Albert Einstein called her ‘The Beloved Piano-Witch’. Many famous men were besotted by her. Internationally acclaimed concert pianist Harriet Cohen was both beautiful and talented and became a household name in the 1920s and 30s. At the heart of this first biography is an epic love story between Harriet and the only man she ever truly loved – composer and married man Arnold Bax.
Based on previously unpublished love letters between them, the book charts their unquenchable relationship which set them on a turbulent forty-year path of love, lust and betrayal. The passion and poetry in their letters are arguably the most eloquent and best of the last century. They shared something far deeper than most lovers, something that touched the creative core of their souls – music. Harriet became the inspiration and mouthpiece for many of Bax’s new works, some of which were dedicated to her and which she premiered in concert halls in Britain and abroad, most famously The Maiden With the Daffodil. Their relationship seemed invincible and indestructible. Their insatiable love led Bax to leave his wife and children in 1918, but they could never live together because Bax’s wife refused a divorce.
This indomitable woman overcame personal tragedies attracted many famous public figures throughout her life. She was a forceful and politically-minded artiste who once refused to break an engagement at Mussolini’s bidding. She was a personality with great wit and a conversationalist whose friends included George Bernard Shaw; D.H. Lawrence, Arnold Bennett and HG Wells. DH Lawrence immortalised her in Kangaroo and it is he who is thought to have given her TB after a brief affair. In the music world, her close friends included Sir Edward Elgar; Finnish composer Sibelius; Vaughan Williams and William Walton. Politically, her friends included Ramsay MacDonald, the first Labour Prime Minister; Lloyd George, Eleanor Roosevelt; and Chaim Weizmann, the first President of Israel. Her close friend Rebecca West based her novel Harriet Hume on her.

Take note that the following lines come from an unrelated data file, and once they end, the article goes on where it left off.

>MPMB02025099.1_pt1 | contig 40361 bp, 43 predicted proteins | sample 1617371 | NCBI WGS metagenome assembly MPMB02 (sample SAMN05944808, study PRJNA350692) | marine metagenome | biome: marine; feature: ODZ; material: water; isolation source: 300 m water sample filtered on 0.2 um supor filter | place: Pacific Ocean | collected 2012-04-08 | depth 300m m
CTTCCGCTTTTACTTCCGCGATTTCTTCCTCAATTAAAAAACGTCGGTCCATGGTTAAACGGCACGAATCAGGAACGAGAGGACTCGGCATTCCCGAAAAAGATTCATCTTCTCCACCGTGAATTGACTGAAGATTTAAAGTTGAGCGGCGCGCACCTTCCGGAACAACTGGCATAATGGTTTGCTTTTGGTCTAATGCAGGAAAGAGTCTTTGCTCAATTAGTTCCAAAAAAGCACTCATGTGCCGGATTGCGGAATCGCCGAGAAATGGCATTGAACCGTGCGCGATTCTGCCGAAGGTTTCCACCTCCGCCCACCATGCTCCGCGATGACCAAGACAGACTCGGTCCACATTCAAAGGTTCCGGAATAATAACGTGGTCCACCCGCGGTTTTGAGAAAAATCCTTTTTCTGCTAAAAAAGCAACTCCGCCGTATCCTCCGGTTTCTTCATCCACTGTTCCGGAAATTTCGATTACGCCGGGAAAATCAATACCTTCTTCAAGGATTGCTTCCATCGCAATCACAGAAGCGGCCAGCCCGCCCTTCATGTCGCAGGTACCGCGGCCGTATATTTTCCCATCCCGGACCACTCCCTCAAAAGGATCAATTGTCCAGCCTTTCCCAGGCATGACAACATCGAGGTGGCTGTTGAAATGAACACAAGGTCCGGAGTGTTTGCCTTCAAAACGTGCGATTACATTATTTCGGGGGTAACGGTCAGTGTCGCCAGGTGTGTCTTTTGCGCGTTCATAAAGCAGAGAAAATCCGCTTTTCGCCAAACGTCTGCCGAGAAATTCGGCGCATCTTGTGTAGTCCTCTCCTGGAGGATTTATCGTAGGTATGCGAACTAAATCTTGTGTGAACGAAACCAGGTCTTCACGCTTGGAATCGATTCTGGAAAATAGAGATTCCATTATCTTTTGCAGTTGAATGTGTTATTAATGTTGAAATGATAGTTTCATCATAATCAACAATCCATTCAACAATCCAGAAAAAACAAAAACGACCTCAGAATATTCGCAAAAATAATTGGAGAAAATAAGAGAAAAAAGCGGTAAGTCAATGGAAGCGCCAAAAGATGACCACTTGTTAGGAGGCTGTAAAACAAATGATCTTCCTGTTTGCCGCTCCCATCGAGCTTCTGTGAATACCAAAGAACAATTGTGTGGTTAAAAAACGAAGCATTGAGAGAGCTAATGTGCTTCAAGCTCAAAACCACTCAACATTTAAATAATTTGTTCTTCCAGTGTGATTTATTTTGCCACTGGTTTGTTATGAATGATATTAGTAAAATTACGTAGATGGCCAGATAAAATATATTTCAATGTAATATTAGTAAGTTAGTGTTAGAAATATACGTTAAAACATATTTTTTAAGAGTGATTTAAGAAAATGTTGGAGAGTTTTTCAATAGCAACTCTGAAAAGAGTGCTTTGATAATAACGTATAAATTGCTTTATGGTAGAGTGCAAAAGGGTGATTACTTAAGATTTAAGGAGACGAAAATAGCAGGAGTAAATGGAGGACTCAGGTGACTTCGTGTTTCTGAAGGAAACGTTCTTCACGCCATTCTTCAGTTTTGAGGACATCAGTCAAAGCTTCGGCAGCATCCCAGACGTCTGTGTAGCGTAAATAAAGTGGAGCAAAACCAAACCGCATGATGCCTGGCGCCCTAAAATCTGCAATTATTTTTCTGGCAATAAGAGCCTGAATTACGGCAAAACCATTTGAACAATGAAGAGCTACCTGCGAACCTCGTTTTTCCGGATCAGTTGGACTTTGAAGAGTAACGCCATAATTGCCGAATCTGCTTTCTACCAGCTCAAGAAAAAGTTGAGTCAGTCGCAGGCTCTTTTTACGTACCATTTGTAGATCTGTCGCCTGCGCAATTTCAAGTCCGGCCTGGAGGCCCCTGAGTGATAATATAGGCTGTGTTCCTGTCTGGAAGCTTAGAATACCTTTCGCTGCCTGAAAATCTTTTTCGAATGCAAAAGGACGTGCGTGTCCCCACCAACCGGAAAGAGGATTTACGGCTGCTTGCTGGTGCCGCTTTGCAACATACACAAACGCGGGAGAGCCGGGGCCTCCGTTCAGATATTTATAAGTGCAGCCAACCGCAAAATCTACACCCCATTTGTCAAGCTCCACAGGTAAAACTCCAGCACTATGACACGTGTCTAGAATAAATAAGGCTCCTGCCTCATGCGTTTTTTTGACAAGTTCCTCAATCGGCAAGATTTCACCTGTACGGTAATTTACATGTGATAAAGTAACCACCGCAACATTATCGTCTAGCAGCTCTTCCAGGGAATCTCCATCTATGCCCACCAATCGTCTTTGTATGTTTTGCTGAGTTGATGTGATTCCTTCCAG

Bax’s wife Elsa died in September 1947, something which Harriet did not discover until the will was published nine months later. She believed that now Bax would marry her, but he harboured a dark secret. His ensuing confession was to have devastating consequences.
Helen Fry was raised in North Devon and went on to graduate from the University of Exeter with a degree and Ph.D. She has written over 25 books on the Second World War with particular reference to the 10,000 Germans and Austrians who fought for Britain, and intelligence, espionage and prisoners of war. Her highly acclaimed book The Walls Have Ears: The Greatest Intelligence Operation of WWII was in the top 8 Daily Mail’s Books of the Year in War, and has been optioned for film. It has been the subject of numerous documentaries and continues to receive media attention.&n...
More about Helen Fry